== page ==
Helen Cross was born and brought up in the village of Newbald in East Yorkshire. Her first novel, My Summer of Love won a Betty Trask Award and became a BAFTA award-winning feature film. Her short stories have appeared in various magazines and anthologies, and her plays and stories have been broadcast on Radio 4. She has recently returned from working for the British Council as Writer in Residence at the University of Mumbai. Helen's second novel, The Secrets She Keeps is now available in paperback, and her third novel, Spilt Milk, Black Coffee was published by Bloomsbury in May 2010. She lives in Birmingham, England with her partner Andy and two daughters. She's just completed a fourth novel and film adaptation of Spilt Milk, Black Coffee for Rainy Day Films. More details at www.helencross.net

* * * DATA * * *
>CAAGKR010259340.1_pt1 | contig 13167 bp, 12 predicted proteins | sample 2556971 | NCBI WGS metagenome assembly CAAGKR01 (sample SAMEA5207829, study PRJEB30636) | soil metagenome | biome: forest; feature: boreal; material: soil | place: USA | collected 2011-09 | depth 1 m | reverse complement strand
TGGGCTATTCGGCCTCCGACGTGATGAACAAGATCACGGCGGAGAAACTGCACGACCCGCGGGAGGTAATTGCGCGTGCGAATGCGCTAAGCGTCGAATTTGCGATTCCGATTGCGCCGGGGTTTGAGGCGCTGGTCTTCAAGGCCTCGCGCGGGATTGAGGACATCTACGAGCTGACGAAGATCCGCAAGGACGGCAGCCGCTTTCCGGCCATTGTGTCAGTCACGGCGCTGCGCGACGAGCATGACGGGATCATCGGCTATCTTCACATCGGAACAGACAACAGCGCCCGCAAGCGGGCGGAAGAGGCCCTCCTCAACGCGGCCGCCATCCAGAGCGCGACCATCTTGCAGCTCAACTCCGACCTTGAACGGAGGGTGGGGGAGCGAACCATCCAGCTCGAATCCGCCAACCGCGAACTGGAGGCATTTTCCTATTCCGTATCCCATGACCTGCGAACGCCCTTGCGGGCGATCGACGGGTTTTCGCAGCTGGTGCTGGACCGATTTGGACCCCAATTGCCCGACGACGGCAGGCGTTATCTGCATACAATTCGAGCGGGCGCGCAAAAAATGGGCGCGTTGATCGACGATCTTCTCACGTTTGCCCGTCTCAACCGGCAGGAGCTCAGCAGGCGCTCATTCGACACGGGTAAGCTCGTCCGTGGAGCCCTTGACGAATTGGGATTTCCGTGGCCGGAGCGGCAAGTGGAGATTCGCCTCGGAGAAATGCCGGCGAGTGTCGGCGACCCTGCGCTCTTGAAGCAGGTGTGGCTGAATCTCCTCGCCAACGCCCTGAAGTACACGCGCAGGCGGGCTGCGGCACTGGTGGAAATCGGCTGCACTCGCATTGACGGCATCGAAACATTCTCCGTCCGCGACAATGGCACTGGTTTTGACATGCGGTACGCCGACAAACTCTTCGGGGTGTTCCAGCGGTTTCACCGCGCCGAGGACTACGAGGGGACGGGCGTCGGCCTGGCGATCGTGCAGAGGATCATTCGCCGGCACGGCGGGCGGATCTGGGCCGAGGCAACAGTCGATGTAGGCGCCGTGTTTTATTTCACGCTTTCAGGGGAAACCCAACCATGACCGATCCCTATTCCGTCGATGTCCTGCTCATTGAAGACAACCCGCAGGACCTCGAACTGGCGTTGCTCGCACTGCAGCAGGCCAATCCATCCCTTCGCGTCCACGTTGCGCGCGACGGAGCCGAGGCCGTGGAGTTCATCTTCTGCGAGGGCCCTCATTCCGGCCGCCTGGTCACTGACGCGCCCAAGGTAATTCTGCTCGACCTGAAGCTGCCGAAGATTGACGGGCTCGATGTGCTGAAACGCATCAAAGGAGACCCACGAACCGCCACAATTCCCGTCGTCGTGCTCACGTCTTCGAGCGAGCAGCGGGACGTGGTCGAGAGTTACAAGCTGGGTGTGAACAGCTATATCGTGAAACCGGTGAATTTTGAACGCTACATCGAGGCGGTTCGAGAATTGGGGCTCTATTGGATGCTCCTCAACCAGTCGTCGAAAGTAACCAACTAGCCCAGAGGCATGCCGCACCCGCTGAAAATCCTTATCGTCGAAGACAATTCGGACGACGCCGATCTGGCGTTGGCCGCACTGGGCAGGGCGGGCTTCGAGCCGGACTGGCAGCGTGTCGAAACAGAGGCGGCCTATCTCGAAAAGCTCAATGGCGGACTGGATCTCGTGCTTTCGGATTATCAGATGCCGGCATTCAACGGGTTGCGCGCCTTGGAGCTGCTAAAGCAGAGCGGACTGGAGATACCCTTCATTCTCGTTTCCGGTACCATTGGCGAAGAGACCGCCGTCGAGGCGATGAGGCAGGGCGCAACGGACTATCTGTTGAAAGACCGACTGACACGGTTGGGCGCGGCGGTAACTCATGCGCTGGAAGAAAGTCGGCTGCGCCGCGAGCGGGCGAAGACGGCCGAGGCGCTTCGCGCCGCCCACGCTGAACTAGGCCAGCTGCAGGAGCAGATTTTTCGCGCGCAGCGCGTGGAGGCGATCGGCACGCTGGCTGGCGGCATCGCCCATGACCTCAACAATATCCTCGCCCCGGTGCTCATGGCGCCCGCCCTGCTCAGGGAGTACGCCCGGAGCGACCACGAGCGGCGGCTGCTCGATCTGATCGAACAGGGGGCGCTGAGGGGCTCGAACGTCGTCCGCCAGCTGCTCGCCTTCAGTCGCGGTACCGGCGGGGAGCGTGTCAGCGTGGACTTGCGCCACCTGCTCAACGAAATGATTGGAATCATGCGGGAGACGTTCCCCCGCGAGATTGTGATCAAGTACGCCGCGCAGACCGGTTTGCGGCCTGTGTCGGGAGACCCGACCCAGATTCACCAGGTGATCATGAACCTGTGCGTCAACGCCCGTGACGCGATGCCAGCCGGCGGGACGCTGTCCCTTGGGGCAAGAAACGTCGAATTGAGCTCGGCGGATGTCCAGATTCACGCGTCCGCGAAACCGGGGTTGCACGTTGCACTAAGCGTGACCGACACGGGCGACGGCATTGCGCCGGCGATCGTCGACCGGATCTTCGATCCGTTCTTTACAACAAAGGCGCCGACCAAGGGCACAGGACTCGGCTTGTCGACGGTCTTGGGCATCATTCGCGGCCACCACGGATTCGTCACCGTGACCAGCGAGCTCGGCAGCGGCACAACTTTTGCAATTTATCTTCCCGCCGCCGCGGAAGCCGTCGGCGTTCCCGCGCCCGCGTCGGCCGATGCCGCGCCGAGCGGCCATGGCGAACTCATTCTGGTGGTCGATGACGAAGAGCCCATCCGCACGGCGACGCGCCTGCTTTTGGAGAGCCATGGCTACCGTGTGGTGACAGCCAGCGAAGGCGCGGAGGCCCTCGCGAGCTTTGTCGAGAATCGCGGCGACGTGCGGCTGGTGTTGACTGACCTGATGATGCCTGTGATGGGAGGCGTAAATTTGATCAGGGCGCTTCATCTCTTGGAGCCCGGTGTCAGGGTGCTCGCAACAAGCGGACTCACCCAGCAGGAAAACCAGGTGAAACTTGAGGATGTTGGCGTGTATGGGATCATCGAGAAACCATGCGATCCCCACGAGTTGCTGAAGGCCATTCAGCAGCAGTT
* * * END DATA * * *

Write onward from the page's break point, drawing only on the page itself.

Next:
Product Description

Review

Praise for The Secret She Keeps: 'There's a timeless feel to this tale of loneliness, greed and beauty. Cross writes beautifully' Daily Mail 'Cross has an ability to imbue the everyday world with sensuality and strangeness ... it has the raw energy and flashes of brilliance that show Helen Cross to be a writer to watch' Sunday Telegraph Praise for My Summer of Love: 'Evocative, ferocious, even visceral ... A hand-grenade of a novel ... a book of quite exceptional power' Daily Mail 'A sharp, disturbing and highly original debut novel' Sunday Mirror

Review

`Helen `My Summer of Love' Cross is a fine writer with a spiky edge, a wry sense of humour and a sharp instinct for creating characters who are believably flawed' --This text refers to an out of print or unavailable edition of this title.

See all Product Description

Inside This Book

(Learn More)
Browse Sample Pages
Front Cover | Copyright | Excerpt | Back Cover
Search inside this book:

What Other Items Do Customers Buy After Viewing This Item?

Customer Reviews

4.7 out of 5 stars
5 star
5
4 star
2
3 star
0
2 star
0
1 star
0
See all 7 customer reviews
Share your thoughts with other customers

Top Customer Reviews

Format: Hardcover